Kippa aims to unlock the potential of African small businesses
The race is on to unlock Africa’s growth potential. The World Bank believes the continent’s economy will grow by 3.7% in 2022 and another 3.8% in 2023, despite global headwinds. And it is small and medium enterprises that will lead the charge: consultant McKinsey estimates that SMEs account for 80% of jobs across Africa.
It is therefore essential to allow these companies to grow faster – and to show greater resilience in more difficult times. Nigerian start-up Kippa thinks he can provide an important piece of the puzzle. Since its launch in June 2021, it has recruited 500,000 SMEs in its home country – and now it has raised funds and started to expand into other African markets.
Kippa offers a financial management and payment platform, delivered through a mobile app, to give small businesses access to vital digital tools. “Small businesses in Africa are still doing everything by hand,” says Kippa CEO Kennedy Ekezie-Joseph. “For the most part, every element of their business is manual and only deals with cash.”
The problem with this is twofold. First, manual systems make managing small businesses – from managing money to tracking inventory, business records, personnel and suppliers – very difficult. And the headache only increases as the business grows. Second, the absence of any type of financial management system means that companies do not have electronic records; which prevents them from accessing financial services such as credit that could support and accelerate their expansion.
Kippa’s platform is therefore a one-stop-shop for three different types of digital capabilities. First, it offers an accounting app that allows businesses to digitally manage all of their transactions, including payments and receipts, so they can finally move away from manual systems. The functionality extends from basic accounting to underlying online payments and the launch of digital stores.
Additionally, Kippa has obtained a license from the Central Bank of Nigeria which allows it to operate as a financial services provider, offering essential services such as cash withdrawals and deposits, bill and utility payments. and insurance; merchants with its app can offer access to these services through their stores, earn extra income and increase footfall.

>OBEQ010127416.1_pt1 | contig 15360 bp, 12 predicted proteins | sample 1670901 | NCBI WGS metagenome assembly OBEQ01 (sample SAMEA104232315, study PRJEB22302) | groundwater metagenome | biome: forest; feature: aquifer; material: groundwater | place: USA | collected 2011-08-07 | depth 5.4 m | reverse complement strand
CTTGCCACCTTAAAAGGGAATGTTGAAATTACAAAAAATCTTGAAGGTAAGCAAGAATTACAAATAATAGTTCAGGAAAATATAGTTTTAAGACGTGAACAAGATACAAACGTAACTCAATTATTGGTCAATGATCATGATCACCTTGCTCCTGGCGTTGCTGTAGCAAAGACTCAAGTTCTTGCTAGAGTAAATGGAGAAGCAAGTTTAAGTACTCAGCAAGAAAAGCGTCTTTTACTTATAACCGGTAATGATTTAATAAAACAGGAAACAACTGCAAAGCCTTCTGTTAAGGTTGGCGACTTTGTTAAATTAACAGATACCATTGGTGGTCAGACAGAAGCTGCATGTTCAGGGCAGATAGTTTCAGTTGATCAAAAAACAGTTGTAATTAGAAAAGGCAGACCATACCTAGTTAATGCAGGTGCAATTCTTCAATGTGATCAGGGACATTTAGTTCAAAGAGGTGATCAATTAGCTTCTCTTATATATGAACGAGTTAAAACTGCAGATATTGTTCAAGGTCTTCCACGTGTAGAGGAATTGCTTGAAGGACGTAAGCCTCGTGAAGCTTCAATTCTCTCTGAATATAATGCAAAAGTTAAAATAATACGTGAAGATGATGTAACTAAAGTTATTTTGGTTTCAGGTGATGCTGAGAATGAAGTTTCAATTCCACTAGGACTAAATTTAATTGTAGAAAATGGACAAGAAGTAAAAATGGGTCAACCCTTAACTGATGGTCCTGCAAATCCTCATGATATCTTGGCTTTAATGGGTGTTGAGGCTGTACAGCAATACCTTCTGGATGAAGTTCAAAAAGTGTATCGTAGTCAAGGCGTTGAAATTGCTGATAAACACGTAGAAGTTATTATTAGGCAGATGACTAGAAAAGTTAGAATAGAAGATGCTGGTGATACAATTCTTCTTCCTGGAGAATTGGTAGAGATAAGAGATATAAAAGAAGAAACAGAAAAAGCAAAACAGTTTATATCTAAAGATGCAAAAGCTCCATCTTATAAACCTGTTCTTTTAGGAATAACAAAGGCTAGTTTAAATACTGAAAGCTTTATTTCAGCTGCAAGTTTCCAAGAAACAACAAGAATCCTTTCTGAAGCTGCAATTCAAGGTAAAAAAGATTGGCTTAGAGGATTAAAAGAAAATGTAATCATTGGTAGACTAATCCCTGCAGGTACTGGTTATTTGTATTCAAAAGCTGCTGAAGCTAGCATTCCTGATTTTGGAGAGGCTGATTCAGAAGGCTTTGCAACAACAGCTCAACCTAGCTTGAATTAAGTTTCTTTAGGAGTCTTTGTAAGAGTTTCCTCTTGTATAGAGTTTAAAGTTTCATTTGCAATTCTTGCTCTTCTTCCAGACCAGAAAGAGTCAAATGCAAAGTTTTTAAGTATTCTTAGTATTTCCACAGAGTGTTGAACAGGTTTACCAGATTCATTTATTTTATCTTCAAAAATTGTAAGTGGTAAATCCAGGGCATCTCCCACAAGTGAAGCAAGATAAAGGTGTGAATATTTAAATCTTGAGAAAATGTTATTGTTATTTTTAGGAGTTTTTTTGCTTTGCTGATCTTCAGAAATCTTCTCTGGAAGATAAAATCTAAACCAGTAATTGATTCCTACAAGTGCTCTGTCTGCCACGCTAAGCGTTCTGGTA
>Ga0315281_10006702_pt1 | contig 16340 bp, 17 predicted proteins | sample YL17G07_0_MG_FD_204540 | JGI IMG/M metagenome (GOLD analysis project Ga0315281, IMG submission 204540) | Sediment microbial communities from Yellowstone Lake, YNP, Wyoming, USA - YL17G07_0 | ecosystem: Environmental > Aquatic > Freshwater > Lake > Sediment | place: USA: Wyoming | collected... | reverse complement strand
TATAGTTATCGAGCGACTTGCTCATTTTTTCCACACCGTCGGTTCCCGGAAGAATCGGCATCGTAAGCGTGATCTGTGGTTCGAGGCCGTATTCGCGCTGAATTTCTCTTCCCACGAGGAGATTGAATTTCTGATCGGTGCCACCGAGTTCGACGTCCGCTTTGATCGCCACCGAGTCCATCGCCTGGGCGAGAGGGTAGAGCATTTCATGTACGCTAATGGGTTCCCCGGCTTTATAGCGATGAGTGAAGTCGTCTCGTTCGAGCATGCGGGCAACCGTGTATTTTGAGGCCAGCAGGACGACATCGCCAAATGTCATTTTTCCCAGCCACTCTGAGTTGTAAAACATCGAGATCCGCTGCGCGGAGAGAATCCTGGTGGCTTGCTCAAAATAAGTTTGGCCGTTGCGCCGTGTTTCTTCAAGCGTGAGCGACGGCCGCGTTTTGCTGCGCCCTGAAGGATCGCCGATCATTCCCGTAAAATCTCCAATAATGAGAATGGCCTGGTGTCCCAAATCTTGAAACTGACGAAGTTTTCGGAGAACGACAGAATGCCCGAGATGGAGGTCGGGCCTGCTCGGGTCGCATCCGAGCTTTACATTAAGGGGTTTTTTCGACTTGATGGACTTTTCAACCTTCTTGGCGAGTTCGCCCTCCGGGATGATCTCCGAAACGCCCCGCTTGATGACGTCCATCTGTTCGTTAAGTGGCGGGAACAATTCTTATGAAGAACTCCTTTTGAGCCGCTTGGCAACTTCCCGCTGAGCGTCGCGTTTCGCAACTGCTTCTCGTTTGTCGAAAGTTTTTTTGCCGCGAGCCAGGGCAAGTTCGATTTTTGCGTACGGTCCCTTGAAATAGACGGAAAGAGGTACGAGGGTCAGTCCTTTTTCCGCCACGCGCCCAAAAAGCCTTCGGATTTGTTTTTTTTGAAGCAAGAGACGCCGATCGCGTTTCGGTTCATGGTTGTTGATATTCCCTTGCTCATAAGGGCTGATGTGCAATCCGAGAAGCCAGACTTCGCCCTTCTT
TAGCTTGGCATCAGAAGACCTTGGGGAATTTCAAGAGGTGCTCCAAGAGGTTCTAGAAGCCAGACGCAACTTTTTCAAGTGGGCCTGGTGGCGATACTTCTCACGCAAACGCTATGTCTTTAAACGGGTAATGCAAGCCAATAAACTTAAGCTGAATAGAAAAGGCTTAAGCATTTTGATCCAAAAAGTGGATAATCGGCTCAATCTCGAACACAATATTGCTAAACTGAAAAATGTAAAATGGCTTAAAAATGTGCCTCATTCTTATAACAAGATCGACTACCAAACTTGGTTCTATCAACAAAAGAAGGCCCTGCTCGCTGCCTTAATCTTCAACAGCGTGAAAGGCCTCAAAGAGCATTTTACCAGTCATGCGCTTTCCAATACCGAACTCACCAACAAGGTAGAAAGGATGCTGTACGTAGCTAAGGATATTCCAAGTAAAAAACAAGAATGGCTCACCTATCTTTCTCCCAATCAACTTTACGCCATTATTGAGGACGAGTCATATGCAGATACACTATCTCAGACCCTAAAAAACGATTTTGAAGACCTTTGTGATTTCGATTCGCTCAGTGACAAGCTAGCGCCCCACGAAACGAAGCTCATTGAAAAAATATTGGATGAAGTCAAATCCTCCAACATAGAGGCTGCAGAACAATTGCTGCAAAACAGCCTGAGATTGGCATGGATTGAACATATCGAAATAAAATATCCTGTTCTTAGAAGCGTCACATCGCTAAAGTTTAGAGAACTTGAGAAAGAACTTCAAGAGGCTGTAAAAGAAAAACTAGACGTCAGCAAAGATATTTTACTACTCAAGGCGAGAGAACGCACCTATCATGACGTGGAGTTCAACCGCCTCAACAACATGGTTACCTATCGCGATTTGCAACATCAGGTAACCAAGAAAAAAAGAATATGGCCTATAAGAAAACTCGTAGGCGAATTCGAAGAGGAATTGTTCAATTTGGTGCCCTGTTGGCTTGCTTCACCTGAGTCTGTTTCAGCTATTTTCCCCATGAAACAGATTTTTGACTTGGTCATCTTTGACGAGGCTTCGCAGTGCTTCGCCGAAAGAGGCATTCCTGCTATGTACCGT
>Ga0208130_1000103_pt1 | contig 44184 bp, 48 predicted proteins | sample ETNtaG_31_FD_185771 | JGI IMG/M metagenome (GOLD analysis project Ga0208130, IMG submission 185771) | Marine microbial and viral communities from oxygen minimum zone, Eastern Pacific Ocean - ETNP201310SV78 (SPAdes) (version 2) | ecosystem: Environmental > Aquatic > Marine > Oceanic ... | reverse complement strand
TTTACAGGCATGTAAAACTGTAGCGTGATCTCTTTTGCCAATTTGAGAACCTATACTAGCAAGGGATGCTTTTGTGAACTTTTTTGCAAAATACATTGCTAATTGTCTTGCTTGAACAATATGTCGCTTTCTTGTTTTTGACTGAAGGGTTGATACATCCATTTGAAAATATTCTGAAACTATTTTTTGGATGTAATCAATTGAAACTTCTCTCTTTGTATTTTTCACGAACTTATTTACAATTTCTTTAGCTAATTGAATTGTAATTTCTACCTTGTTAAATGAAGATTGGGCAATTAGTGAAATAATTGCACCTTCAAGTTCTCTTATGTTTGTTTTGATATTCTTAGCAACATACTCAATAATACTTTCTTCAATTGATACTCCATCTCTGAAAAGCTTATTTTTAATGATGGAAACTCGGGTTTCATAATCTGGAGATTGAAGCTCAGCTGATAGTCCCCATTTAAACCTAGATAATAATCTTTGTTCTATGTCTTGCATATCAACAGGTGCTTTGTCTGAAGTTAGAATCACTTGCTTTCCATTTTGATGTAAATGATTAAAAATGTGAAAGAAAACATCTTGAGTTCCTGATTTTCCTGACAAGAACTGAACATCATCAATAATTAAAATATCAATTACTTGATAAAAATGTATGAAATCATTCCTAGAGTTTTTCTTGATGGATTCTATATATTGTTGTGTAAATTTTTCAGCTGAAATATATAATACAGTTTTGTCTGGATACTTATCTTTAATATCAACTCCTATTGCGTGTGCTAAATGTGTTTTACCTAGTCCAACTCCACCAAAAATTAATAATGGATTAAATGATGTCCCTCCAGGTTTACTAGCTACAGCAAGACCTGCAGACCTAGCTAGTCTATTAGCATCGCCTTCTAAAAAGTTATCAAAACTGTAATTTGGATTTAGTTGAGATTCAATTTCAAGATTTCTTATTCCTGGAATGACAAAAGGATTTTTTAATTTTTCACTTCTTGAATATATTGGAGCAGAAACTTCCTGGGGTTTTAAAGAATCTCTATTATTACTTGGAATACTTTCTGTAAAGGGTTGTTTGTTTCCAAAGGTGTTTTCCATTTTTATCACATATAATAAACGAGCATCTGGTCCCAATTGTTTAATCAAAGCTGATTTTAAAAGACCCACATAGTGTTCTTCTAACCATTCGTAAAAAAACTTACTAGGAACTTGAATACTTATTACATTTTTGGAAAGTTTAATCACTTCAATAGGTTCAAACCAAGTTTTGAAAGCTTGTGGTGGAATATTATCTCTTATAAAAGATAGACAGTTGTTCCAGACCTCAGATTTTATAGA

The third leg of the stool is a business constitution tool. It allows users to formalize their business in just three days, giving them the legal status they need to secure access to banking services and other vital support.
“Small businesses in Africa are woefully underserved by traditional vendors and even though we see new entrants from other emerging markets, they invariably offer copies of solutions that work in other regions but ignore the differences local and cultural here.” adds Ekezie-Joseph. “Our mission is to make it easy for anyone to start and run profitable small businesses in Africa.”
The platform’s rapid traction suggests that there is significant demand for such solutions. But Ekezie-Joseph points out that the 500,000 businesses Kippa has integrated in Nigeria in its first 16 months represent only a small part of the country’s population of 47 million small traders. “We are just a drop in the ocean,” he said to himself.
There is also potential for Kippah to expand across the continent. It was launched in neighboring Ghana last month and expects further entry into new markets across Africa before the end of the year.
To support these plans, Kippah has now built up a large treasury of war funding. The company announced last November that it had raised pre-seed funding worth $3.2 million and followed up last month with the successful completion of an $8.4 million round. . The September funding attracted investors including Goodwater Capital, TEN13 VC, Rocketship VC, Saison Capital, Crestone, VentureSouq, Horizon Partners and Vibe Capital.
The company has also made a number of high-level hires, with a particular focus on building its regulatory experience. Among the recruits is Niyi Ajao, former deputy managing director of the Nigeria Inter Bank Settlement System, who joined Kippa as chairman.
Further expansion will be aided by Kippah’s business model. The company offers its app for free, which encourages adoption, and then takes a commission on the transactions it enables. Other income comes from businesses that use Kippah to further their incorporation.